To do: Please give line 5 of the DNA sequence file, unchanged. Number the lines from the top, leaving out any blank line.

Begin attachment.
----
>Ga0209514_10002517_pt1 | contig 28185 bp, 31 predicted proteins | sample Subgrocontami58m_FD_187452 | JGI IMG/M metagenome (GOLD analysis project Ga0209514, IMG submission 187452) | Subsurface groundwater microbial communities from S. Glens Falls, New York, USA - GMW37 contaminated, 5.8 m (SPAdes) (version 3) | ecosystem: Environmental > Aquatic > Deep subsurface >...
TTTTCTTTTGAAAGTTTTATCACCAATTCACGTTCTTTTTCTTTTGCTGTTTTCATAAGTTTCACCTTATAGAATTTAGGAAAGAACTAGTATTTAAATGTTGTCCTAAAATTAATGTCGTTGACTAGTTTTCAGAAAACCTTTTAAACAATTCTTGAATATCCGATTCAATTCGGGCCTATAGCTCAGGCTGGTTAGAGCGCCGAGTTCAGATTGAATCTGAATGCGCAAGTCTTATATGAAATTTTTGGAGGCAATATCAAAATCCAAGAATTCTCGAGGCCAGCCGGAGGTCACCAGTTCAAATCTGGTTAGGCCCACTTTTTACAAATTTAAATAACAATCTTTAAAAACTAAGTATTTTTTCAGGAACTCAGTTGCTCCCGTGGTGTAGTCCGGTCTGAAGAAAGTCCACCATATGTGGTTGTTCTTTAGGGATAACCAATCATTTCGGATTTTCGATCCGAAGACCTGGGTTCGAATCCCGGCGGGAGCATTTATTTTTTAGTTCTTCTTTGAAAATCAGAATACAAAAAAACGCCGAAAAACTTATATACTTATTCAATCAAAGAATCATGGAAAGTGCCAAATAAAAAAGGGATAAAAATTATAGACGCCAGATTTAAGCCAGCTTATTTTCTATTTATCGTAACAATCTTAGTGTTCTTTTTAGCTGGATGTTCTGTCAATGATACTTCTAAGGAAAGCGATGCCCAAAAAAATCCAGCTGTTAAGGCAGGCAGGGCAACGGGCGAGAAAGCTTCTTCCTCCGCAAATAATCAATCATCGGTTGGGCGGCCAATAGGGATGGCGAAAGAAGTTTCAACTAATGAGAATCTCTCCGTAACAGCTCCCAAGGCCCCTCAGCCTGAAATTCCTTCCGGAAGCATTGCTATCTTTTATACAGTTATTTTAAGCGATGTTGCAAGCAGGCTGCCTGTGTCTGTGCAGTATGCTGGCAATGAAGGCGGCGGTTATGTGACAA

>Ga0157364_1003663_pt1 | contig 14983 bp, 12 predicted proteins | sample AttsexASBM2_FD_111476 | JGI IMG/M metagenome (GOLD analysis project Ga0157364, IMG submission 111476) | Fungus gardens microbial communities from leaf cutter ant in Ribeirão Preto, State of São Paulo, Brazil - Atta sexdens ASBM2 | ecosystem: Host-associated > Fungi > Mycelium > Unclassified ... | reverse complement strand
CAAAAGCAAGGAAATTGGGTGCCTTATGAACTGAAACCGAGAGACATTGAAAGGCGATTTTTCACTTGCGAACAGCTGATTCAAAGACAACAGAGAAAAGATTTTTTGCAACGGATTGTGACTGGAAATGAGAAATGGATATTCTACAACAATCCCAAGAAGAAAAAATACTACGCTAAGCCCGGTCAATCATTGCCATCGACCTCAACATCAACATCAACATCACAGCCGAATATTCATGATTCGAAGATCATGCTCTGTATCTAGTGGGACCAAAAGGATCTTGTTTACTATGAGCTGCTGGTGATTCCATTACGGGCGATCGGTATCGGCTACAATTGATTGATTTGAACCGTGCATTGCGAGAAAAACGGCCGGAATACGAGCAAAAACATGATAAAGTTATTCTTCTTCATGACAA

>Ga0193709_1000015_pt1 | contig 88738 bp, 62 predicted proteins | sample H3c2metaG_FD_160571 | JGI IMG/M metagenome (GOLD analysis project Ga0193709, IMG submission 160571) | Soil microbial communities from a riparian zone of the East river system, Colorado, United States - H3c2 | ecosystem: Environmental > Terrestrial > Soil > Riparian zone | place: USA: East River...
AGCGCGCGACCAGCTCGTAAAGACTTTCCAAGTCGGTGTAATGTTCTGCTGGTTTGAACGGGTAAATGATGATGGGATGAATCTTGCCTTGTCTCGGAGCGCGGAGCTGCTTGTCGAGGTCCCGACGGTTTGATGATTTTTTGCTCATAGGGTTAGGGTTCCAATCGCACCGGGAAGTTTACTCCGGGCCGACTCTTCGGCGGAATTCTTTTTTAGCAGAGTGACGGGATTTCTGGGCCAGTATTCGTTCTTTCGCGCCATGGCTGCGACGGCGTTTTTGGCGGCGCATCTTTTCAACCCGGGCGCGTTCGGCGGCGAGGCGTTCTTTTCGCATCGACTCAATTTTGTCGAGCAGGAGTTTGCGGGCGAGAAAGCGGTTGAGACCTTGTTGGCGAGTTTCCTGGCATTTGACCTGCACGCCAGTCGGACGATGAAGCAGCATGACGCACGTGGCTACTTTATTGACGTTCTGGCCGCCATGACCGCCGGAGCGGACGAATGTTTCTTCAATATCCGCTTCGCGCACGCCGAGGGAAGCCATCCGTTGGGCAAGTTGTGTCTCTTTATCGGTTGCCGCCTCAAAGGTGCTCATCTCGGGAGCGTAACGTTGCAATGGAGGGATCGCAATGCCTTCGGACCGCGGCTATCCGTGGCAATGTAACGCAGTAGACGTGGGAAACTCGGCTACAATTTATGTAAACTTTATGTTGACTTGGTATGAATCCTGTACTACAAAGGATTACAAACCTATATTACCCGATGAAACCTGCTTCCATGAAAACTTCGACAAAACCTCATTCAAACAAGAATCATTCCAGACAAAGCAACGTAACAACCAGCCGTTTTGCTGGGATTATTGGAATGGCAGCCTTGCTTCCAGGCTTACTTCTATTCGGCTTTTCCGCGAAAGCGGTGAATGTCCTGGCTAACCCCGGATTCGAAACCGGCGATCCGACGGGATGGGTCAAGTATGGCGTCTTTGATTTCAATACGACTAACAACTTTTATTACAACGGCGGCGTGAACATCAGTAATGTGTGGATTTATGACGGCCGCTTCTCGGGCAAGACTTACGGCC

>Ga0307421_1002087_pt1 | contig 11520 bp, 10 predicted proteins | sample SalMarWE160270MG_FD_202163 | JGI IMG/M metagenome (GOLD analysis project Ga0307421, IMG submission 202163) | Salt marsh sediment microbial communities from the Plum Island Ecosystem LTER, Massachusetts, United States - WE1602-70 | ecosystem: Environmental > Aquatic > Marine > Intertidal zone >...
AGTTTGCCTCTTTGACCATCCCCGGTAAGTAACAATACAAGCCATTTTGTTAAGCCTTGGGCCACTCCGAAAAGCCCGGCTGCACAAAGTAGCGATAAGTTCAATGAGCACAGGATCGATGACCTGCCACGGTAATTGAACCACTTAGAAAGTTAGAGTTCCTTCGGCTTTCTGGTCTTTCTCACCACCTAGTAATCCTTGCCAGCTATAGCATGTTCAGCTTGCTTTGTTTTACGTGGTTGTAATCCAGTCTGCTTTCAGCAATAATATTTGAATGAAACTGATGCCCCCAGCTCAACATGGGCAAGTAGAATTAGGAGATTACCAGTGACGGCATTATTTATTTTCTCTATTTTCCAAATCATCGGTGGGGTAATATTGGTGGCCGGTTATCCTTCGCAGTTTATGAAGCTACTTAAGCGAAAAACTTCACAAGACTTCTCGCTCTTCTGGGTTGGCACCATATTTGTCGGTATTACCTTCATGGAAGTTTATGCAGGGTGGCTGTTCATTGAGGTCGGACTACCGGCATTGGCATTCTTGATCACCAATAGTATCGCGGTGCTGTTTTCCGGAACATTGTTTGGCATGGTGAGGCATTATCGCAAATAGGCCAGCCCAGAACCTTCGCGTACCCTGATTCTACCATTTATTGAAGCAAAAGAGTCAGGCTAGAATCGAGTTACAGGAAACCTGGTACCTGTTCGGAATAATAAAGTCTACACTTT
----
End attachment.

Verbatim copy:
>Ga0193709_1000015_pt1 | contig 88738 bp, 62 predicted proteins | sample H3c2metaG_FD_160571 | JGI IMG/M metagenome (GOLD analysis project Ga0193709, IMG submission 160571) | Soil microbial communities from a riparian zone of the East river system, Colorado, United States - H3c2 | ecosystem: Environmental > Terrestrial > Soil > Riparian zone | place: USA: East River...